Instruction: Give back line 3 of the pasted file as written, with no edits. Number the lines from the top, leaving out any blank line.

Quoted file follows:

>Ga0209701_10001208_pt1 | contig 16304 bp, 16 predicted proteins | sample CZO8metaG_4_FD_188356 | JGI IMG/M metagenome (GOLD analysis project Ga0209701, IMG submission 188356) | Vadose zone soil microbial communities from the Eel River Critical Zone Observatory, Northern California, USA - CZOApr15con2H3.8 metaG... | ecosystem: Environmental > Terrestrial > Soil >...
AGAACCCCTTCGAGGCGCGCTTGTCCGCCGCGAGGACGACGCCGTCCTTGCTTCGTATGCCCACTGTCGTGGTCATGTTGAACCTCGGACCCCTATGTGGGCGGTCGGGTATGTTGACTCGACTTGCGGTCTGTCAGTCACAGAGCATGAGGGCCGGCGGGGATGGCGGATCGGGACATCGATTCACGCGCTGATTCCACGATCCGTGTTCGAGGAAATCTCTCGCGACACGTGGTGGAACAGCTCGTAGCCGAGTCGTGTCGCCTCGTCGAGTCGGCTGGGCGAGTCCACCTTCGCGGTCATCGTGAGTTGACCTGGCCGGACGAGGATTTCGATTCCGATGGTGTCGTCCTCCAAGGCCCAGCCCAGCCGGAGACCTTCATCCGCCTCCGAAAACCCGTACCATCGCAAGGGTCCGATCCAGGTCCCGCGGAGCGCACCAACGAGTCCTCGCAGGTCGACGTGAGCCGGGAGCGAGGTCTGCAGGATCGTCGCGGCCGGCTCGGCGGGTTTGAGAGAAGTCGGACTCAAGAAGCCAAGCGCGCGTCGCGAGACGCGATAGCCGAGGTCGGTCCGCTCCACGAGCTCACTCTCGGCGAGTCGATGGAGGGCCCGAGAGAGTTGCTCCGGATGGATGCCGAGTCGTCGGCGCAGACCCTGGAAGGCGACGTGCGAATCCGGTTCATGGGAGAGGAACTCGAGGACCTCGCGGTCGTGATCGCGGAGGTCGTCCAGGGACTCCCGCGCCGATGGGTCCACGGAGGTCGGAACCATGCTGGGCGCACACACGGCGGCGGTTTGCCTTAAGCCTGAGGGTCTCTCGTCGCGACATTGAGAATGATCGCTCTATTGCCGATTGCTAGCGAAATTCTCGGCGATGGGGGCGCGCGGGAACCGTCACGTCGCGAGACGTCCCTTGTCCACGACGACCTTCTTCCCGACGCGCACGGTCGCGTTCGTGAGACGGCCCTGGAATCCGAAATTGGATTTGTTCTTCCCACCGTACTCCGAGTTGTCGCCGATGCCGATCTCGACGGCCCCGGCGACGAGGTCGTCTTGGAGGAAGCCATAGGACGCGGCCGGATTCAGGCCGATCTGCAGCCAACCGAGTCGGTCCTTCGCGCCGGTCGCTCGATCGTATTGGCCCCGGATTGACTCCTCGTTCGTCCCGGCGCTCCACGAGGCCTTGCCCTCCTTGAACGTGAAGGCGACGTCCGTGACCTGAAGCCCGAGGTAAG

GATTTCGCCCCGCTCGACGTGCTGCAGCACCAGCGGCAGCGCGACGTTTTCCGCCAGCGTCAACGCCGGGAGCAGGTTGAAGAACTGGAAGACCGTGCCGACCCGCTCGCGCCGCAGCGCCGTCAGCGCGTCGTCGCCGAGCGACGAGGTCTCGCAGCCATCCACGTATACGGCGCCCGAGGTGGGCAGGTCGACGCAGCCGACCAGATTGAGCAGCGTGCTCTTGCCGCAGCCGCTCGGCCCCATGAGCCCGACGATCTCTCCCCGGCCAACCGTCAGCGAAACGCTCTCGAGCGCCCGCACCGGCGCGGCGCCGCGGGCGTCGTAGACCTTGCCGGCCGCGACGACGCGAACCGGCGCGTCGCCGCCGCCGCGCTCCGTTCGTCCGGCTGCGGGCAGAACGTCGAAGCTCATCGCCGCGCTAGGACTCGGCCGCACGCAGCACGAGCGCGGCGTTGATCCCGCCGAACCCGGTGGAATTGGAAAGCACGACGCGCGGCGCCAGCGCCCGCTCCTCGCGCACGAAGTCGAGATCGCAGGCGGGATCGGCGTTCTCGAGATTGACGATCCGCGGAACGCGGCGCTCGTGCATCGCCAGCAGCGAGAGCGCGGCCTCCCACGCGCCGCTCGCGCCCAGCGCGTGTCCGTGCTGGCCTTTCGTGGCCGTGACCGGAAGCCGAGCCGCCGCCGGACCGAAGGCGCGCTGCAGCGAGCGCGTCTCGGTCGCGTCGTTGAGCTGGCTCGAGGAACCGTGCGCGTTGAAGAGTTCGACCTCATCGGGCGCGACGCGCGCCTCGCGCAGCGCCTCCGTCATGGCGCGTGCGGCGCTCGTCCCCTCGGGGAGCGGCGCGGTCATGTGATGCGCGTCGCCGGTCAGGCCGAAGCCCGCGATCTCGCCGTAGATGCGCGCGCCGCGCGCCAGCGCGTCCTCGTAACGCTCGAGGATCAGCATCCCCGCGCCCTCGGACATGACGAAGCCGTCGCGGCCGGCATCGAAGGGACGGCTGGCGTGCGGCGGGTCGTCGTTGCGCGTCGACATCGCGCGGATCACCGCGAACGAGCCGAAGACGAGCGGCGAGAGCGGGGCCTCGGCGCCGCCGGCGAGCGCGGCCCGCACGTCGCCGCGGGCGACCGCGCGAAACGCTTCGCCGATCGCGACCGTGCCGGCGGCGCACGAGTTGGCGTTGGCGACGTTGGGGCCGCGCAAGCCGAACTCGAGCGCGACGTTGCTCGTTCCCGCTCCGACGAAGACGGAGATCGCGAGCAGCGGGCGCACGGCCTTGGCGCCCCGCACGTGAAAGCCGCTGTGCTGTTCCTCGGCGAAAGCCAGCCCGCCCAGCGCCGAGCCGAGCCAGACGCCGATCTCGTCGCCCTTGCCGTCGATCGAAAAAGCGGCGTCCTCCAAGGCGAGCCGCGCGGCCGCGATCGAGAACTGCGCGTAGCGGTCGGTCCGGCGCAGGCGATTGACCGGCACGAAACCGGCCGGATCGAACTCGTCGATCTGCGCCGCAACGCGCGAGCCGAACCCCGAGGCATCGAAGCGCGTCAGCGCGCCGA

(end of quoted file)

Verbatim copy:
GATTTCGCCCCGCTCGACGTGCTGCAGCACCAGCGGCAGCGCGACGTTTTCCGCCAGCGTCAACGCCGGGAGCAGGTTGAAGAACTGGAAGACCGTGCCGACCCGCTCGCGCCGCAGCGCCGTCAGCGCGTCGTCGCCGAGCGACGAGGTCTCGCAGCCATCCACGTATACGGCGCCCGAGGTGGGCAGGTCGACGCAGCCGACCAGATTGAGCAGCGTGCTCTTGCCGCAGCCGCTCGGCCCCATGAGCCCGACGATCTCTCCCCGGCCAACCGTCAGCGAAACGCTCTCGAGCGCCCGCACCGGCGCGGCGCCGCGGGCGTCGTAGACCTTGCCGGCCGCGACGACGCGAACCGGCGCGTCGCCGCCGCCGCGCTCCGTTCGTCCGGCTGCGGGCAGAACGTCGAAGCTCATCGCCGCGCTAGGACTCGGCCGCACGCAGCACGAGCGCGGCGTTGATCCCGCCGAACCCGGTGGAATTGGAAAGCACGACGCGCGGCGCCAGCGCCCGCTCCTCGCGCACGAAGTCGAGATCGCAGGCGGGATCGGCGTTCTCGAGATTGACGATCCGCGGAACGCGGCGCTCGTGCATCGCCAGCAGCGAGAGCGCGGCCTCCCACGCGCCGCTCGCGCCCAGCGCGTGTCCGTGCTGGCCTTTCGTGGCCGTGACCGGAAGCCGAGCCGCCGCCGGACCGAAGGCGCGCTGCAGCGAGCGCGTCTCGGTCGCGTCGTTGAGCTGGCTCGAGGAACCGTGCGCGTTGAAGAGTTCGACCTCATCGGGCGCGACGCGCGCCTCGCGCAGCGCCTCCGTCATGGCGCGTGCGGCGCTCGTCCCCTCGGGGAGCGGCGCGGTCATGTGATGCGCGTCGCCGGTCAGGCCGAAGCCCGCGATCTCGCCGTAGATGCGCGCGCCGCGCGCCAGCGCGTCCTCGTAACGCTCGAGGATCAGCATCCCCGCGCCCTCGGACATGACGAAGCCGTCGCGGCCGGCATCGAAGGGACGGCTGGCGTGCGGCGGGTCGTCGTTGCGCGTCGACATCGCGCGGATCACCGCGAACGAGCCGAAGACGAGCGGCGAGAGCGGGGCCTCGGCGCCGCCGGCGAGCGCGGCCCGCACGTCGCCGCGGGCGACCGCGCGAAACGCTTCGCCGATCGCGACCGTGCCGGCGGCGCACGAGTTGGCGTTGGCGACGTTGGGGCCGCGCAAGCCGAACTCGAGCGCGACGTTGCTCGTTCCCGCTCCGACGAAGACGGAGATCGCGAGCAGCGGGCGCACGGCCTTGGCGCCCCGCACGTGAAAGCCGCTGTGCTGTTCCTCGGCGAAAGCCAGCCCGCCCAGCGCCGAGCCGAGCCAGACGCCGATCTCGTCGCCCTTGCCGTCGATCGAAAAAGCGGCGTCCTCCAAGGCGAGCCGCGCGGCCGCGATCGAGAACTGCGCGTAGCGGTCGGTCCGGCGCAGGCGATTGACCGGCACGAAACCGGCCGGATCGAACTCGTCGATCTGCGCCGCAACGCGCGAGCCGAACCCCGAGGCATCGAAGCGCGTCAGCGCGCCGA